As the stove was cooling, the sketch instructed the relay to turn off the fan when the sensed infrared "stove" temperature dropped to 58°C. Several minutes after the fan had turned off, the stove temperature began to rise as heat was no longer being blown away into the room. After 30 or 40 minutes, the stove continued to cool (Figure 12).
The temperature of the sensor itself (yellow) responds very differently to the fan turning off--it immediately drops about 10°C. This was puzzling at first (if the stove is warming, why is the sensor cooling?), but the simple observation in the video below solved the mystery. When the fan is on, turbulence pushes some stove-warmed air away from the stove and through the tall boy shield. When the fan turns off, hot air rising around the stove reverses the flow and pulls cooler room air through the tall boy toward the stove. I was wondering whether data from a regular temperature sensor, like the BME280, could drive the fan relay, but this result suggests that the infrared sensor provides a much more reliable indicator of stove temperature.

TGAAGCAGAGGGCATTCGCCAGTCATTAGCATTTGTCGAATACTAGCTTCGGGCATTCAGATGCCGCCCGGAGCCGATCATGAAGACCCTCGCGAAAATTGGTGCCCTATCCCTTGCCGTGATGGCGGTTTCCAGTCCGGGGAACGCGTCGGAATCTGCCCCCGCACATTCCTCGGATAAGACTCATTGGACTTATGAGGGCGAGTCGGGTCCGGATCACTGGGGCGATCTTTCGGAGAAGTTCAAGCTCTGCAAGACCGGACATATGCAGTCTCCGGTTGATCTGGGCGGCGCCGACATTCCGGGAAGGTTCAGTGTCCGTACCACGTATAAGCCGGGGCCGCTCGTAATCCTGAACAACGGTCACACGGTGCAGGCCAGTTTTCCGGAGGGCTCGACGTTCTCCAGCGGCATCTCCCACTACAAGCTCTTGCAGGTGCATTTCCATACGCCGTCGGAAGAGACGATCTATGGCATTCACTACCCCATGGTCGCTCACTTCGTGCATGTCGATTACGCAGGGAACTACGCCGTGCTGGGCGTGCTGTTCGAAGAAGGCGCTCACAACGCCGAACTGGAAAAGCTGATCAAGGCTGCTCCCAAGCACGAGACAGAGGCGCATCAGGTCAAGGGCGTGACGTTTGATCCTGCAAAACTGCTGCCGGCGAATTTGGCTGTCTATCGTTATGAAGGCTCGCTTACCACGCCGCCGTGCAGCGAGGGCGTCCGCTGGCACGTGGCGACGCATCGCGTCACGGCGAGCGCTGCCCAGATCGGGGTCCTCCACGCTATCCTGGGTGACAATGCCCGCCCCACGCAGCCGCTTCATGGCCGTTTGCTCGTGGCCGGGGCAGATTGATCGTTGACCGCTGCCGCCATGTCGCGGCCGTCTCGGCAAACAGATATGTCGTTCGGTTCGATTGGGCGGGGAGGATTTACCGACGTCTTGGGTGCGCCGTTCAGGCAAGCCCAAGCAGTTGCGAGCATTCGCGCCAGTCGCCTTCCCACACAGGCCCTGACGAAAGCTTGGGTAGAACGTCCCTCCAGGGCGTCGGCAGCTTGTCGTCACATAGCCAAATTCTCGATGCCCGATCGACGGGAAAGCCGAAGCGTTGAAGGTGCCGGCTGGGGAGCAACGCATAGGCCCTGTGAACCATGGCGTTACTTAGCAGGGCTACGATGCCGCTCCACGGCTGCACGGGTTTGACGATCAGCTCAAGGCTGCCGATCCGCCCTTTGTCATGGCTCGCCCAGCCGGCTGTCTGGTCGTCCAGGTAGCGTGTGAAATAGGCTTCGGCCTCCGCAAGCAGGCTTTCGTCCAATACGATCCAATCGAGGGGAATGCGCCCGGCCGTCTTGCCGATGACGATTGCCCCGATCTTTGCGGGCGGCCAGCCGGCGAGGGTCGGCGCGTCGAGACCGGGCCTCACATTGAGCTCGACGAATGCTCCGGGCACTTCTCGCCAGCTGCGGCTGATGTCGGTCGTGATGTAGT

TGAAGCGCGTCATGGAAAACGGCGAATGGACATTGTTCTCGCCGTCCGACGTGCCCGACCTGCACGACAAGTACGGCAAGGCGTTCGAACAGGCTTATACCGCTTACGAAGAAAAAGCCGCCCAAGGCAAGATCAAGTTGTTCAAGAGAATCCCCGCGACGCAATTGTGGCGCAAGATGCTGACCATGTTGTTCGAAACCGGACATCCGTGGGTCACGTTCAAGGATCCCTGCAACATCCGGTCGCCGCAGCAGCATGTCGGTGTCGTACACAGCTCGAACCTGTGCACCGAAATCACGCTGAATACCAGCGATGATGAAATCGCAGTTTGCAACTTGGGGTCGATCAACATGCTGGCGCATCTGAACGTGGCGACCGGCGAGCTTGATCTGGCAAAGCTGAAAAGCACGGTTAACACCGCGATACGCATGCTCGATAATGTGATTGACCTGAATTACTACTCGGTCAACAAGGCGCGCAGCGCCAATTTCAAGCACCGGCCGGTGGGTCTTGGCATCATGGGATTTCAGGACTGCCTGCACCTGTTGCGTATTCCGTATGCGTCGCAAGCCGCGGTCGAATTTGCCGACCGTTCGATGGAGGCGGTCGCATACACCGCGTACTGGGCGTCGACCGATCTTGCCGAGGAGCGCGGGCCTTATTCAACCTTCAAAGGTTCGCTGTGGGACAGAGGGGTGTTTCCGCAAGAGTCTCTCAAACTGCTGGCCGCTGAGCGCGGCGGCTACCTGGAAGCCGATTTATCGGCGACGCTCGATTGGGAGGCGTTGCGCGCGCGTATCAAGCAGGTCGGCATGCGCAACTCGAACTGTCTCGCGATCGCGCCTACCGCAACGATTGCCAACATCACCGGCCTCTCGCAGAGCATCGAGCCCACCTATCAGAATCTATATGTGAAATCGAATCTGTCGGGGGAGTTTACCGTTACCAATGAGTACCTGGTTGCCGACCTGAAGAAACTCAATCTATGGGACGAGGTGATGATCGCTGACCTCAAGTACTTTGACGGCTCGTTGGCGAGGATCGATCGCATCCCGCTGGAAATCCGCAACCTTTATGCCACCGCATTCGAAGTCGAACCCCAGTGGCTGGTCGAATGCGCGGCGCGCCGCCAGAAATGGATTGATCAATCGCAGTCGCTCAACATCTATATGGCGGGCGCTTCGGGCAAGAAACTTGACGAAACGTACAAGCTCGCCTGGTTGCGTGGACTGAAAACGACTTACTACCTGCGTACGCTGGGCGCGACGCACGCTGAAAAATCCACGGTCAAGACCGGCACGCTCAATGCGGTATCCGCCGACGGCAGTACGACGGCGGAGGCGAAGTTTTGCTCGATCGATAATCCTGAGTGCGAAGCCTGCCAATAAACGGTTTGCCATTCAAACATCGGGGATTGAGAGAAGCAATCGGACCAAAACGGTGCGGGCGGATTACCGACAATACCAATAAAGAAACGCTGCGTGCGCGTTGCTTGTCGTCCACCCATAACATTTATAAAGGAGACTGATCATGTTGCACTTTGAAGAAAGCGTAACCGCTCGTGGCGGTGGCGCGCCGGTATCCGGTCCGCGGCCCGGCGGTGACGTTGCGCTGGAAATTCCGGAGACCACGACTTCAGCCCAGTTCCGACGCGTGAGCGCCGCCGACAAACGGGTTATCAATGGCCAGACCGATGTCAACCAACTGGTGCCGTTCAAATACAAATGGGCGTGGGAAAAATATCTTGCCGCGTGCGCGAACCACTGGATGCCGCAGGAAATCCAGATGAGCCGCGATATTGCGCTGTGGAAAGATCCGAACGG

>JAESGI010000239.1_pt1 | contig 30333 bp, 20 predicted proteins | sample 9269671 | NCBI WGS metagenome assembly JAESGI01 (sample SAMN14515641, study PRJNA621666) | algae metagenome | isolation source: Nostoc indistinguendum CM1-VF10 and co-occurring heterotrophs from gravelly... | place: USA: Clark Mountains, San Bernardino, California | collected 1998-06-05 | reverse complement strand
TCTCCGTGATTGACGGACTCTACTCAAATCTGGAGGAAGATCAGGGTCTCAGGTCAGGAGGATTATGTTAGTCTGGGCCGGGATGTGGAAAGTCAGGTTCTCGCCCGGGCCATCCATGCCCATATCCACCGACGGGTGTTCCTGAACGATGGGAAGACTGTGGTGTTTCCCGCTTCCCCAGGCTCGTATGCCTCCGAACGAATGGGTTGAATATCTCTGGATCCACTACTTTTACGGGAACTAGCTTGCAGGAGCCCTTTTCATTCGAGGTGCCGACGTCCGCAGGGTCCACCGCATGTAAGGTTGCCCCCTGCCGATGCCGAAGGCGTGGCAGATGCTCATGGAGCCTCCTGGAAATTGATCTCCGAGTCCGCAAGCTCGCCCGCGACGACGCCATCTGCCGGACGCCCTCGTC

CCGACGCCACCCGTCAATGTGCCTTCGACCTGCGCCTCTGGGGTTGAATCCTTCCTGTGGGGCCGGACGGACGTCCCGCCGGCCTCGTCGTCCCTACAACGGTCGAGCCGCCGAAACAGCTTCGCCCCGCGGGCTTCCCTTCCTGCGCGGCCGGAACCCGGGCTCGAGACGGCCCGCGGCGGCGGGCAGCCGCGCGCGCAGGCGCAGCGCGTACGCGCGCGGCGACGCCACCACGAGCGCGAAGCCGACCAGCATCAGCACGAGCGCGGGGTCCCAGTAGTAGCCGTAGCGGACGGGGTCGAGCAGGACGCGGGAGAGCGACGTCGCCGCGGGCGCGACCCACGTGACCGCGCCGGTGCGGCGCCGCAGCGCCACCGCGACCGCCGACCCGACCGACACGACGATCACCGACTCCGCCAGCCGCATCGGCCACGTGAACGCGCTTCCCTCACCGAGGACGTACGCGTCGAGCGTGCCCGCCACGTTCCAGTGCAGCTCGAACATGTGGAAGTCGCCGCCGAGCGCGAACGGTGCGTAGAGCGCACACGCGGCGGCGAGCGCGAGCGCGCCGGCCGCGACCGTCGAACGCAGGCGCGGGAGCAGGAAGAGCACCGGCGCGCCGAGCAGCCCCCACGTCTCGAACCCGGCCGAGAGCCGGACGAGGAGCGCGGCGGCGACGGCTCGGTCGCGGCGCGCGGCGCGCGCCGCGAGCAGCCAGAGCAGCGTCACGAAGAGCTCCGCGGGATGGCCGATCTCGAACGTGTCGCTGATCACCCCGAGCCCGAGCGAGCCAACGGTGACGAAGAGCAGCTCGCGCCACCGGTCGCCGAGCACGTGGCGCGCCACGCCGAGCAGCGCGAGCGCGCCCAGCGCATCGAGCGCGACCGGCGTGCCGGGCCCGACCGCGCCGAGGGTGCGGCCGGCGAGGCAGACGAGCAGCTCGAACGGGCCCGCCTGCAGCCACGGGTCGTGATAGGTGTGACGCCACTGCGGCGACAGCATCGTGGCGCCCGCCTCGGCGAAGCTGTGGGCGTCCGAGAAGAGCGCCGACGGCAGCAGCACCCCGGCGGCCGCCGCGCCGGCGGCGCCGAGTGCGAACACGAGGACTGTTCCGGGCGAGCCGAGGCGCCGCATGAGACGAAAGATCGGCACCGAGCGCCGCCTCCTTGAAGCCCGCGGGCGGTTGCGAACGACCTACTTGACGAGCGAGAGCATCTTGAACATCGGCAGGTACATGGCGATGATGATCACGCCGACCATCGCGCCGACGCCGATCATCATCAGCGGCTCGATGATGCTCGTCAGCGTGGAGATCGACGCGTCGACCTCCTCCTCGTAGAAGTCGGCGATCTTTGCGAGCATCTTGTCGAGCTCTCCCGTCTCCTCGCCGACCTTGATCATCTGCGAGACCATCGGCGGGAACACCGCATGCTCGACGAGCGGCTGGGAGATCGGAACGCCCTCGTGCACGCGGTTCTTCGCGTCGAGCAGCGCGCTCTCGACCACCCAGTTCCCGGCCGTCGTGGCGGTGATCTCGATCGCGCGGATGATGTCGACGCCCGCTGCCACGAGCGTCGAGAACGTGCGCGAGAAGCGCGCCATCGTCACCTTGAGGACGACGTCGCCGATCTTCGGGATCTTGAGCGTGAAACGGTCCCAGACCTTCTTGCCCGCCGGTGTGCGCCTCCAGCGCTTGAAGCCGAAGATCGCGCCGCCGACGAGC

I plan to change the set point so the fan turns off when the temperature drops to 68° instead of 58°C. That will keep the firebox hotter (better combustion) and use less electricity.
The datalogging Feather infrared fan-switch will be a permanent fixture by the woodstove. But I am going to add a $1.00 real time clock to it. I have also become partial to the little LCD display on the Nano Logger. It has been good to learn about how the stove responds in real time. The 16x2 LCD displays I have don't work at 3 volts, so I have ordered some little 3 volt OLED displays which will work with Feathers and Mini Pearl Loggers. I might have to enlarge the 3D printed box to accommodate the upgrades.
Here is the sketch running on the Feather 32u4:__ StoveIR32u4_614.txt